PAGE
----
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The picturesque town of Denia boasts more than 20 kilometres of beautiful beaches. This popular town has an impressive marina filled with prestigious yachts, a hilltop castle to enjoy far-reaching views and more than 300 restaurants to try local dishes including fish straight off the boats.

The beaches are the main attraction with rocky coves and secluded bays found in the Las Rotas area in the South as well as family-friendly sandy beaches along the Las Marinas and Deveses areas in the North.

Water sports enthusiasts can enjoy activities such as jet-skiing, windsurfing, stand up-paddle, kite-surfing or sailing.

The climate means people can enjoy sports all-year round including golf at La Sella or Oliva Nova, tennis, horse-riding, cycling or hiking. In the winter or spring months, professional cycling teams can be seen practising on the rural roads just a few kilometres from Denia.

A walk or cycle up the Montgo mountain, standing 753 metres tall between Denia and Javea, is rewarded with breathtaking views along the coast. On a clear day, it is possible to see the Balearic party island of Ibiza.

Shoppers can pick up a bargain at the large outdoor market held every Monday. Stalls sell a range of products such as leather bags, shoes, clothes, Spanish pottery and household goods.

There is also an indoor market open daily, except Sundays, selling fruit and vegetables, meat and local fish. Every Friday, stalls are set up outside this market to sell fruit, vegetables and fresh herbs.

The main shopping streets are in and around the Calle Marques de Campo, which is a lovely tree-lined street with pavement cafes and bars providing a great vantage point for watching the world go by.

The historic old town is home to traditional Spanish tapas bars and restaurants as well as boutique hotels and first-class restaurants.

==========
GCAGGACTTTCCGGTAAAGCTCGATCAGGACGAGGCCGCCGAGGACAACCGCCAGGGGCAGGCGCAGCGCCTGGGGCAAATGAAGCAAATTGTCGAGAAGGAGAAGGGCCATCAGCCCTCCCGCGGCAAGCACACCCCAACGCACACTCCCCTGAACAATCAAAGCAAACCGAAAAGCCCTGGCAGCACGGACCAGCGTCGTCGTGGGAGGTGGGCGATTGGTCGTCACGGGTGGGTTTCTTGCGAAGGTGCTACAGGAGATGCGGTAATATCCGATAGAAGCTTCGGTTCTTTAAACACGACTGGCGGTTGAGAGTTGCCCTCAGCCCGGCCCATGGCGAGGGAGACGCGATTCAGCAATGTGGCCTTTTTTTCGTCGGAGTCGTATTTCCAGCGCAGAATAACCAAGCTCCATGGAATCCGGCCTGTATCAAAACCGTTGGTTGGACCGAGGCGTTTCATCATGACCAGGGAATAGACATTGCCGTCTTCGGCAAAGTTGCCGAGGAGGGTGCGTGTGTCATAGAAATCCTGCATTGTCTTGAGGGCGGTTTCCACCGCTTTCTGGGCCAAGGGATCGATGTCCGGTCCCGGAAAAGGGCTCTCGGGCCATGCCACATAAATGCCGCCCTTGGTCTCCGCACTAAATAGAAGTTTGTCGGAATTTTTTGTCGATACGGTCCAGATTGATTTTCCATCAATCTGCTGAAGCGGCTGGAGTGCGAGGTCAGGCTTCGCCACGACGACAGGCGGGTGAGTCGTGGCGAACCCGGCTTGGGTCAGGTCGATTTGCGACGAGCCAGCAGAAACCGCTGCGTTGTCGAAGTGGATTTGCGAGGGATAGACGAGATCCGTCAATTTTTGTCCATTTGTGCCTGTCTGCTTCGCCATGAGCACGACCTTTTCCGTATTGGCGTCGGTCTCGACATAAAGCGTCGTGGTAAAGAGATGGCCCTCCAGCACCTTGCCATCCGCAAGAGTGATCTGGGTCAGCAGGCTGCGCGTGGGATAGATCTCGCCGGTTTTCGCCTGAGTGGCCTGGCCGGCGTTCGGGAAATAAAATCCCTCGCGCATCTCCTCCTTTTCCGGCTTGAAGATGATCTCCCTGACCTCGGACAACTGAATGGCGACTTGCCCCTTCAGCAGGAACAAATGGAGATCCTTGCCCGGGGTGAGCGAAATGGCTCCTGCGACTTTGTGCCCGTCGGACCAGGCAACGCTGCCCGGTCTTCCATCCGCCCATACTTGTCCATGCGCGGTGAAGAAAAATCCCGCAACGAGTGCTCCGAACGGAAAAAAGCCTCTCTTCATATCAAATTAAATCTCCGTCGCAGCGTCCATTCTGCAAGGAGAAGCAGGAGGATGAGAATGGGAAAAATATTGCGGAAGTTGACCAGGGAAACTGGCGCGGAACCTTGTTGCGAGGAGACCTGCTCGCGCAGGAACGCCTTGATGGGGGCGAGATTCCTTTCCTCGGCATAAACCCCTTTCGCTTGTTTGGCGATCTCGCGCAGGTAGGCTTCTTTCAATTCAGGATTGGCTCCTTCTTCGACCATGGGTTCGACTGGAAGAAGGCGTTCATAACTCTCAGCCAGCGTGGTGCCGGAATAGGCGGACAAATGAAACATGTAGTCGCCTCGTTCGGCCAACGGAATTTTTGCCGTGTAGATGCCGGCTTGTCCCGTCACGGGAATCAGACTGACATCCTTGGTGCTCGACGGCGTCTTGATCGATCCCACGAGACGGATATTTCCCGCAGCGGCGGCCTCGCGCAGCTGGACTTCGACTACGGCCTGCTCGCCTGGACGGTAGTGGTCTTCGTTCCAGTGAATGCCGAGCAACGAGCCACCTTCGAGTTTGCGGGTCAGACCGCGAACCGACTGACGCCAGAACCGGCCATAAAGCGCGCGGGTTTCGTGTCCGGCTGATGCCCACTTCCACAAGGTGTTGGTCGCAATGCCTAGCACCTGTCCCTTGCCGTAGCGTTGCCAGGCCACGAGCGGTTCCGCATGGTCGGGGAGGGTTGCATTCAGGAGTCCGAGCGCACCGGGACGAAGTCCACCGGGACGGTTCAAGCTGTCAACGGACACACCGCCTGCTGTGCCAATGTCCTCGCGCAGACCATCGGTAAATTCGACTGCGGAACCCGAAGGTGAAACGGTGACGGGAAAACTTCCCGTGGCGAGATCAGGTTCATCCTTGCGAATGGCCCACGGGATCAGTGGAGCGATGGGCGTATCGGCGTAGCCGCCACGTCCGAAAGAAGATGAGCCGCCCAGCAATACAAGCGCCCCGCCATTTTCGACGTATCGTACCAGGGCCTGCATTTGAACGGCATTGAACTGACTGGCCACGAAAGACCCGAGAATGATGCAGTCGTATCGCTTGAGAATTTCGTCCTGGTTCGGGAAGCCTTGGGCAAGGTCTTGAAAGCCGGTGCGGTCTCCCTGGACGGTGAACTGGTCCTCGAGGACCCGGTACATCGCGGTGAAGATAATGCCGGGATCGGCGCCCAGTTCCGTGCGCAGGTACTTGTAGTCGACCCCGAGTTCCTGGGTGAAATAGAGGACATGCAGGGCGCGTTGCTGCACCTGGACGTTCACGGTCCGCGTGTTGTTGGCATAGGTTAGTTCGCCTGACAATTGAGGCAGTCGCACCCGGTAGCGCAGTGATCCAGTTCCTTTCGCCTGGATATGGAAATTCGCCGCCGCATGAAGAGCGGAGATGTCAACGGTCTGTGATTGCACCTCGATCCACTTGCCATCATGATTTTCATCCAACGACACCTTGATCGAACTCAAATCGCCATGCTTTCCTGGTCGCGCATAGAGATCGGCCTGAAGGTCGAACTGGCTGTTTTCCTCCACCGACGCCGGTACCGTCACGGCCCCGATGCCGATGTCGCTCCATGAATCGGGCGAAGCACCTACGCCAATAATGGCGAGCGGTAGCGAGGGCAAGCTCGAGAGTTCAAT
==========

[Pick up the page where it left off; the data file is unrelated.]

Denia is rightly proud of its cuisine where local fish, shellfish and rice from nearby Pego take centre stage. The Denia red prawn is a popular, albeit expensive, delicacy. Each year, international chefs compete in a cookery competition held in Denia featuring the exquisite red prawn.

To get a fantastic overview of Denia, a climb up the narrow streets to the castle is highly recommended. This important landmark serves as a reminder of the town’s historic importance when the Moors ruled this part of Spain from the 8th to the 13th century.

The town was also once an important player in Spain’s toy industry in the early 20th century. Examples of vintage tin cars, wooden dolls’ houses and other old-fashioned toys are found in the Denia Toy Museum housed in the former railway station.

Denia’s fiestas are also a major attraction, particularly the fiery fallas held in March when giant satirical statues made of papier-mache are put up in the streets and burned.

Bous a la mar – bulls to the sea – is a controversial fiesta held in July when bulls run through the streets of Denia into a makeshift bullring where revelers try to entice them to jump into the sea.

The re-enactment of the Moors and Christians involving noisy running battles in the streets is held in August.

Denia’s fiestas, cuisine and attractive monuments have found favour with expats and holidaymakers from across Europe and South America but particularly with British, German, French and Dutch residents.

It has a population of about 44,000 residents, of whom 77% are Spanish.

The number of people in Denia more than doubles in the summer as it is a popular holiday destination. As well as tourists from abroad, many families from Madrid have second homes in Denia so they can escape from the scorching city heat during the school holidays.

The town is just off the AP7 toll road and N332 coastal road linking Denia to Valencia and Alicante, which are both about 90kms from the resort. Valencia and Alicante have international airports used by low-cost airlines including EasyJet and Ryanair.

There is also a slow train from Denia to Benidorm, where you can pick up another train to Alicante. Although it takes 70 minutes to get to Benidorm, passengers can enjoy great coastal and rural views along the journey.

Property for sale in Denia ranges from bargain-priced town centre apartments to millionaire’s villas. Popular homes include historic townhouses, apartments with communal pools on urbanisations close to the beach, front-line beach villas in Las Marinas or Las Rotas, or homes on the Montgo mountain, many of which enjoy fabulous coastal views.